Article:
BufWipeout                      Before completely deleting a buffer.  The
                                BufUnload and BufDelete events may be called
                                first (if the buffer was loaded and was in the
                                buffer list).  Also used just before a buffer
                                is renamed (also when it's not in the buffer
                                list).
                                NOTE: Current buffer "%" may be different from
                                the buffer being deleted "<afile>".
                                Do not change to another buffer.
                                                BufWrite BufWritePre
BufWrite or BufWritePre         Before writing the whole buffer to a file.
                                                        BufWriteCmd
BufWriteCmd                     Before writing the whole buffer to a file.
                                Should do the writing of the file and reset
                                'modified' if successful, unless '+' is in
                                'cpo' and writing to another file cpo-+.
                                The buffer contents should not be changed.
                                When the command resets 'modified' the undo
                                information is adjusted to mark older undo
                                states as 'modified', like :write does.
                                Cmd-event
                                                        BufWritePost
BufWritePost                    After writing the whole buffer to a file
                                (should undo the commands for BufWritePre).
                                                        ChanInfo
ChanInfo                        State of channel changed, for instance the
                                client of a RPC channel described itself.
                                Sets these v:event keys:
                                    info
                                See nvim_get_chan_info() for the format of
                                the info Dictionary.
                                                        ChanOpen
ChanOpen                        Just after a channel was opened.
                                Sets these v:event keys:
                                    info
                                See nvim_get_chan_info() for the format of
                                the info Dictionary.
                                                        CmdUndefined
CmdUndefined                    When a user command is used but it isn't
                                defined.  Useful for defining a command only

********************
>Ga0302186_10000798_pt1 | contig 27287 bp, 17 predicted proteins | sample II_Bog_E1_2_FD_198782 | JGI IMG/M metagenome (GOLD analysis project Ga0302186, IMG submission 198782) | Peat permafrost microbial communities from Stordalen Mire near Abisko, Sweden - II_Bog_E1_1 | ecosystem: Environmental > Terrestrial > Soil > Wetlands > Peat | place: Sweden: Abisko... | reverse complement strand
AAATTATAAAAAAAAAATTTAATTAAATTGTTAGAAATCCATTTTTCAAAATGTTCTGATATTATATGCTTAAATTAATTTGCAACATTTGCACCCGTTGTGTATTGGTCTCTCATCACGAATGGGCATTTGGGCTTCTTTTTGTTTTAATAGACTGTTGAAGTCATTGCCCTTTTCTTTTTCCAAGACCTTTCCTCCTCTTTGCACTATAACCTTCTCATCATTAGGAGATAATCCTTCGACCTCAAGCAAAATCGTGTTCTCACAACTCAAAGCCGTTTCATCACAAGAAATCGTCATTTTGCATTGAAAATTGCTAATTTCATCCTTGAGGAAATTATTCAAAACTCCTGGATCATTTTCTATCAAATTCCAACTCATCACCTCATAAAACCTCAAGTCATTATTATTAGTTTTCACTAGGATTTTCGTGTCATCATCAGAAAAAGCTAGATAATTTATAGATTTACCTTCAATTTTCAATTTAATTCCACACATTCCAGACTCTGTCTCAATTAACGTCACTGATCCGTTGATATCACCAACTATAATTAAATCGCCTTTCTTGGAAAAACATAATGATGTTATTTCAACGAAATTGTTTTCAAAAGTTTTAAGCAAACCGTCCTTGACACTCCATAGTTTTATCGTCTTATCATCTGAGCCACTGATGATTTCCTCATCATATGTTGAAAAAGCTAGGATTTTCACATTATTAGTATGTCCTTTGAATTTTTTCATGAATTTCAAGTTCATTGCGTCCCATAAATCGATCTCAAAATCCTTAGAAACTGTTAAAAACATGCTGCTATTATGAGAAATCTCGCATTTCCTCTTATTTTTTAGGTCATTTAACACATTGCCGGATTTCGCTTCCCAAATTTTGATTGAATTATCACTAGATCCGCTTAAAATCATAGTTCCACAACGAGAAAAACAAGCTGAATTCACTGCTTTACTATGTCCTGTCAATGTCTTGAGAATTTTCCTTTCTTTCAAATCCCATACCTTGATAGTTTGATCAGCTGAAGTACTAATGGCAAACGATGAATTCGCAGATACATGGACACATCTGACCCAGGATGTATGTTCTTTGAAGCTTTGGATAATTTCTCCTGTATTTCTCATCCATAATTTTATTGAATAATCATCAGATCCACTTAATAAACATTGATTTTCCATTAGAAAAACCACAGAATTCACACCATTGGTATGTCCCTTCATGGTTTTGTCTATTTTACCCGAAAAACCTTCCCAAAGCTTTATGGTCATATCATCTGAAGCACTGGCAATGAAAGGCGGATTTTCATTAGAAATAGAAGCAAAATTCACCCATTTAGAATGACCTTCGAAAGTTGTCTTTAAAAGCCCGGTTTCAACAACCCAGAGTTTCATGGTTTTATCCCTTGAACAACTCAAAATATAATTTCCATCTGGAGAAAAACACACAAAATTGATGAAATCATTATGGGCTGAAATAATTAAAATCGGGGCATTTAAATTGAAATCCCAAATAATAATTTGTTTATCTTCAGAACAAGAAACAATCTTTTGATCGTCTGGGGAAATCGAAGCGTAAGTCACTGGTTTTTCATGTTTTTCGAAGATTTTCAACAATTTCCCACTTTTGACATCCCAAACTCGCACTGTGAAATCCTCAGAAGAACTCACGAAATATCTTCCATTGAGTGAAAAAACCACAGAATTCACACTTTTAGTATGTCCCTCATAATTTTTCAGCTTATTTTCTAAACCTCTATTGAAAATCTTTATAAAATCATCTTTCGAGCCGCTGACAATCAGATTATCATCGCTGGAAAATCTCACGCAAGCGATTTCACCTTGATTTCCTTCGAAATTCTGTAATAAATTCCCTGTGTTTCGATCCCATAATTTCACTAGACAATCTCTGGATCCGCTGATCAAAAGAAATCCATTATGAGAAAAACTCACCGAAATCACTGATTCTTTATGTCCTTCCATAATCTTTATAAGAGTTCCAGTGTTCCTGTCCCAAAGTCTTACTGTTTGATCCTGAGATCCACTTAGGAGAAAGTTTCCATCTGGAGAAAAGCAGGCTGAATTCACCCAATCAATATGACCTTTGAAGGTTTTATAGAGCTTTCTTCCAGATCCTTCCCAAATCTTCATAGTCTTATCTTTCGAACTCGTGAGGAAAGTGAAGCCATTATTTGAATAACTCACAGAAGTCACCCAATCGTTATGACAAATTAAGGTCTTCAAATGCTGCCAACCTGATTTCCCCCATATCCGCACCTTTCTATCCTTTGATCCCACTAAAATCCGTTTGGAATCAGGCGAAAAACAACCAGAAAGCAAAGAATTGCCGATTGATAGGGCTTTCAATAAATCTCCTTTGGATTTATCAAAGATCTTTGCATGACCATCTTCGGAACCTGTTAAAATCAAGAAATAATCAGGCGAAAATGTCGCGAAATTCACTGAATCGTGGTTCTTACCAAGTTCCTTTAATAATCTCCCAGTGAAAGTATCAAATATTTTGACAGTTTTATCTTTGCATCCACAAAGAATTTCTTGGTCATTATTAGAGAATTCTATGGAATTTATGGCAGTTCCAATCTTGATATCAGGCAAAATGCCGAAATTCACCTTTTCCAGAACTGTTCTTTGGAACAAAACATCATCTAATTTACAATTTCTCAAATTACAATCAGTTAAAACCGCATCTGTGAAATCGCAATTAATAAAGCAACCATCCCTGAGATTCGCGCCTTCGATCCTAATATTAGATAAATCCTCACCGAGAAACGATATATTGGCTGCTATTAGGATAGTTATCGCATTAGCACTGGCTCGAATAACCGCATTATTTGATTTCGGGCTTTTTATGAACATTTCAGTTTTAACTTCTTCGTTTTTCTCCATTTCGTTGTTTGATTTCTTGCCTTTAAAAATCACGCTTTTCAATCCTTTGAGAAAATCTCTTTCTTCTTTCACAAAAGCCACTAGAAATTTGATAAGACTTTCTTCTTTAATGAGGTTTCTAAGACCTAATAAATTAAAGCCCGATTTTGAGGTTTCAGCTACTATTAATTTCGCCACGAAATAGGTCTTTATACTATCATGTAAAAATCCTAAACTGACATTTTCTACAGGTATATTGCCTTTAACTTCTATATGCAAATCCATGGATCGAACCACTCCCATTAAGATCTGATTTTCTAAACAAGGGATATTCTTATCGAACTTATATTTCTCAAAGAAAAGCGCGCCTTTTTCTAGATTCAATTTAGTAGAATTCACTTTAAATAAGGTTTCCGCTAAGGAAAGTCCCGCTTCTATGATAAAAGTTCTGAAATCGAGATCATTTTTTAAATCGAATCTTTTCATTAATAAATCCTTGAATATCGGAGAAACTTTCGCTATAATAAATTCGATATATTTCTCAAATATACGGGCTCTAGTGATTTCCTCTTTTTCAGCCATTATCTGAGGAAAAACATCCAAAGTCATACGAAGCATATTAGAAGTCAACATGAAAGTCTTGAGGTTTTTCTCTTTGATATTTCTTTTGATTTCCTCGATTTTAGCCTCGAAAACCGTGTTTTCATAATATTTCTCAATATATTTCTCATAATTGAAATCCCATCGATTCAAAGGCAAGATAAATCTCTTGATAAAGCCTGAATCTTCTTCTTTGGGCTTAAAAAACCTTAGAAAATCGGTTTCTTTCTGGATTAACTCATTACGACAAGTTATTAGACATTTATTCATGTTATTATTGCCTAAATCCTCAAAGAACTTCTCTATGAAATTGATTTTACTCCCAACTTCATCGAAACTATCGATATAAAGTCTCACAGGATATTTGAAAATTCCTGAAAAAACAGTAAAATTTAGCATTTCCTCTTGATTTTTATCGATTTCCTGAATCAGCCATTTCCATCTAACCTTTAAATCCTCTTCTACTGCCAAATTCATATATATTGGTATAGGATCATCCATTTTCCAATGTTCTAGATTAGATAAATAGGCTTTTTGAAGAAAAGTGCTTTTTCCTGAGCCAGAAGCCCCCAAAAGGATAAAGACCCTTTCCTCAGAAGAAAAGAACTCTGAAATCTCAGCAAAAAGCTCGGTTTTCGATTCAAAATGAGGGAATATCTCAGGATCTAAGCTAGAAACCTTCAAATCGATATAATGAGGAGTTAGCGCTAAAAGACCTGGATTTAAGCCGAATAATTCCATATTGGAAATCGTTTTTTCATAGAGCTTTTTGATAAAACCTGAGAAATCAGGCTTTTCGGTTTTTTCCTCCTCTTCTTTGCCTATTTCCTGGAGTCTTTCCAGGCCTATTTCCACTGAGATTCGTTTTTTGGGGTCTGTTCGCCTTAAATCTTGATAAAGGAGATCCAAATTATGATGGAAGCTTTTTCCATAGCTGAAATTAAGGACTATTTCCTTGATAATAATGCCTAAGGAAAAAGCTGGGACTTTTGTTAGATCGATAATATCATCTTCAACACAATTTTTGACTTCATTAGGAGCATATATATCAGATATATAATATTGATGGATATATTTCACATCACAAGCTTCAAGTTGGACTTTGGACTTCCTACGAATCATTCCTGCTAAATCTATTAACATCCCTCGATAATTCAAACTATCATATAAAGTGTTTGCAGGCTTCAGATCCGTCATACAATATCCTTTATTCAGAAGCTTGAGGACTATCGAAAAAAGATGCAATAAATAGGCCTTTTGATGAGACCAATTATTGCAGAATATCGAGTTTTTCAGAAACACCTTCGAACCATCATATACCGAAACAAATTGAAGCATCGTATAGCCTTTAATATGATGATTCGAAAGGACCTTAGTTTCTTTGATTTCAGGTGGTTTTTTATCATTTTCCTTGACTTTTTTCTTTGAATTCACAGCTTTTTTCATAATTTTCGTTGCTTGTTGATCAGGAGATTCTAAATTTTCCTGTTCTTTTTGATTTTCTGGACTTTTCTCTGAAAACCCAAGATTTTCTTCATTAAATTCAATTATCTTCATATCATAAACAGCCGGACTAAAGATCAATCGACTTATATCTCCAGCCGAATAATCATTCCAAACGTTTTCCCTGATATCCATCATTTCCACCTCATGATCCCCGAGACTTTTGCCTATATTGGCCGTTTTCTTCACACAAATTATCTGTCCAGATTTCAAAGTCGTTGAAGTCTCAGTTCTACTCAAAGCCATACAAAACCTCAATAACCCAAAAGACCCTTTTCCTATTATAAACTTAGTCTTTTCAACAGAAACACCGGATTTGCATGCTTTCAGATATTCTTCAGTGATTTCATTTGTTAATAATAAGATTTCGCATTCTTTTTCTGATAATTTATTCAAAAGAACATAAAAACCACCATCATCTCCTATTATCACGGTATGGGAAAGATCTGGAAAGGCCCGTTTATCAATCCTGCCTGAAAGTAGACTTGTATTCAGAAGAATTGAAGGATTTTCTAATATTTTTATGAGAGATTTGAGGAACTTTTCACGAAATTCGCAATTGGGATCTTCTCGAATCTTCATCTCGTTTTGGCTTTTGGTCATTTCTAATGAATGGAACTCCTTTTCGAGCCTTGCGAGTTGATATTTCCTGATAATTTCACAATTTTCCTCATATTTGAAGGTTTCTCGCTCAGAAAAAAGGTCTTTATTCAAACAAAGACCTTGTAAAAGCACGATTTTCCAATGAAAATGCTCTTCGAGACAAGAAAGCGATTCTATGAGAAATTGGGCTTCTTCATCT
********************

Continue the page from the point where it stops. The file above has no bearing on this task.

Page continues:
when it's used.  The pattern is matched
                                against the command name.  Both <amatch> and
                                <afile> expand to the command name.
                                NOTE: Autocompletion won't work until the
                                command is defined.  An alternative is to
                                always define the user command and have it
                                invoke an autoloaded function.  See autoload.
                                                        CmdlineChanged
CmdlineChanged                  After a change was made to the text inside
                                command line.  Be careful not to mess up the
                                command line, it may cause Vim to lock up.
                                <afile> expands to the cmdline-char.
                                                        CmdlineEnter
CmdlineEnter                    After entering the command-line (including
                                non-interactive use of ":" in a mapping: use
                                <Cmd> instead to avoid this).
                                <afile> expands to the cmdline-char.
                                Sets these v:event keys:
                                    cmdlevel
                                    cmdtype
                                                        CmdlineLeave
CmdlineLeave                    Before leaving the command-line (including
                                non-interactive use of ":" in a mapping: use
                                <Cmd> instead to avoid this).
                                <afile> expands to the cmdline-char.
                                Sets these v:event keys:
                                    abort (mutable)
                                    cmdlevel
                                    cmdtype
                                Note: abort can only be changed from false
                                to true: cannot execute an already aborted
                                cmdline by changing it to false.
                                                        CmdwinEnter
CmdwinEnter                     After entering the command-line window.
                                Useful for setting options specifically for
                                this special type of window.
                                <afile> expands to a single character,
                                indicating the type of command-line.
                                cmdwin-char
                                                        CmdwinLeave
CmdwinLeave                     Before leaving the command-line window.
                                Useful to clean up any global setting done
                                with CmdwinEnter.
                                <afile> expands to a single character,
                                indicating the type of command-line.
                                cmdwin-char
                                                        ColorScheme
ColorScheme                     After loading a color scheme. :colorscheme